How do I remove salt from a meat product?
How do you get salt our of a ham while you cook it?
One of the most practical ways to remove salt is to wash the ham with a stiff bristled brush, removing as must salt as possible. Another popular way to remove salt is to cut large chunks of potatoes and place in the soup, allow it to simmer and the potatoes will absorb the salt. Also, ginger ale has been used to reduce salt content.
Removing salt from a meat product without making any other ingredient changes may affect the product texture, taste, microbiological quality and processing characteristics. While small changes can be achieved without a marked effect, larger changes require careful product reformulation with adjustment of a wide range of the ingredients to ensure that they end product has similar characteristics. This may take a considerable time and requires food technologists to develop recipes that maintain the desired product characteristics. Product testing including microbiological shelf life testing, is often required and this can be costly and time consuming, particularly for smaller processors.
Salt is added to sausages, bacon and ham for two main reasons:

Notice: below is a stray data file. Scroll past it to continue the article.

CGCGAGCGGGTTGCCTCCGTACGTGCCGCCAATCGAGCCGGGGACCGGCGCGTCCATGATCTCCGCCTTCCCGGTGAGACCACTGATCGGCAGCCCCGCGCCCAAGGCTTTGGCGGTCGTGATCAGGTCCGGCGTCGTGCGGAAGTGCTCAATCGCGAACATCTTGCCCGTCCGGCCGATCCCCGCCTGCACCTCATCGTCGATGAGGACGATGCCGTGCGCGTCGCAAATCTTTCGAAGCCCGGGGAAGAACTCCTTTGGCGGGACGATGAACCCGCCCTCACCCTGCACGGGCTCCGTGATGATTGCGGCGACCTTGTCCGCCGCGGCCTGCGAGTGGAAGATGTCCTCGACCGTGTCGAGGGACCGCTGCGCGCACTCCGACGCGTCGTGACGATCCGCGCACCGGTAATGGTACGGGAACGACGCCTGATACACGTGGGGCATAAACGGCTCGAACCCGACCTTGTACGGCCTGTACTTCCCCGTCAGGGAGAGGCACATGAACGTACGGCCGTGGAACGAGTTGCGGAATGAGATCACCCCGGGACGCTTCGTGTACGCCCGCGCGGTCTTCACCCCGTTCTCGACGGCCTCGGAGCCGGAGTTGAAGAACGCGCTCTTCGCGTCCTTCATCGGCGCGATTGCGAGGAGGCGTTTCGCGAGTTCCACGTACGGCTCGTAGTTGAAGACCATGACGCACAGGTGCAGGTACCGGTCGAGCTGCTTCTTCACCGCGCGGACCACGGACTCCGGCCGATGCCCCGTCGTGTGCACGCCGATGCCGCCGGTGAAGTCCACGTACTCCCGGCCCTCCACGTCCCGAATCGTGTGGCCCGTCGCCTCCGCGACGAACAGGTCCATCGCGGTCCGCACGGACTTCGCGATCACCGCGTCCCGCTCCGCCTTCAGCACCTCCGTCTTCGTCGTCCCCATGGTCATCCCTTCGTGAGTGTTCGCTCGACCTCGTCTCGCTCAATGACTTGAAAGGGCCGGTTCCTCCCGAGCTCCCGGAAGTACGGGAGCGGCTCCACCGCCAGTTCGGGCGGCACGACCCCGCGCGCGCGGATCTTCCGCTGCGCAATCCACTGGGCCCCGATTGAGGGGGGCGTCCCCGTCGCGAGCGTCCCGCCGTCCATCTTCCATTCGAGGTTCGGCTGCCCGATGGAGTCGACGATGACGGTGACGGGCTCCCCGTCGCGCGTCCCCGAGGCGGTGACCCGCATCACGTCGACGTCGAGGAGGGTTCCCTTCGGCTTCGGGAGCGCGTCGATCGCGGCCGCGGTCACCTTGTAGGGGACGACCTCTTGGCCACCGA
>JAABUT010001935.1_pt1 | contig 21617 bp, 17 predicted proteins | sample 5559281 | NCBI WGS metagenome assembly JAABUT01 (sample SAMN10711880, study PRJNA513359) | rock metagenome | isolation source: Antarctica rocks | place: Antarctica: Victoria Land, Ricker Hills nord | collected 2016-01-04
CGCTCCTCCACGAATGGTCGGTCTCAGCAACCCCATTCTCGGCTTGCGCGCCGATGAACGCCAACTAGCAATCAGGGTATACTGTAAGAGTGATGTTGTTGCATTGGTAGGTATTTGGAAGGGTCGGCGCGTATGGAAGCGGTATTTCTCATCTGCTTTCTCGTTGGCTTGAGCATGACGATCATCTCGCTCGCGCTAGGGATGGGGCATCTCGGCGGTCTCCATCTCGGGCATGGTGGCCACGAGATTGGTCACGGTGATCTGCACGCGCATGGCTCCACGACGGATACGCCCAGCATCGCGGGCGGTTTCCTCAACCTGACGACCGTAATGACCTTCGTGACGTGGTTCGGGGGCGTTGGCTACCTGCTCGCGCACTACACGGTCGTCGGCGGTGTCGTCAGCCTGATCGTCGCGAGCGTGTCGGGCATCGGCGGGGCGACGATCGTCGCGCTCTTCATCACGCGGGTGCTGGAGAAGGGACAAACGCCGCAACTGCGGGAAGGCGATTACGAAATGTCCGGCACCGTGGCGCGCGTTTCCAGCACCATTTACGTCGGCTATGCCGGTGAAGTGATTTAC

1) As a natural preservative, salting is one of the most traditional ways of preserving food. Removal of all, or a large portion of, salt from sausages could lead to food safety problems
2) Taste and texture, salt is a natural flavor enhancer, which contributes to the taste of sausages and also to the texture of many sausages
The very nature of bacon and ham depends on the use of salt.
Fresh Red meat (pork, beef, and lamb) is naturally very low in sodium, a component of salt. Some meat products contain no added salt. Current food labelling regulations do not require the sodium content of food to be listed unless a nutrition claim is made on food packaging. If sodium or salt content is to be declared it has to be indicated in terms of sodium. Consumers need to look at the label and convert sodium (given as grams per 100g, ie percentage) to salt by multiplying by 2.5. Some manufacturers also voluntarily express this information in terms of the equivalent amount of salt.
Some powerful food poisoning organisms such as botulism can grow more readily in the absence of salt. If salt is removed from products alternative means of controlling these organisms must be introduced.
For more information please visit, http://www.meatmatters.com/sections/health/pdf/SALT_QAs.pdf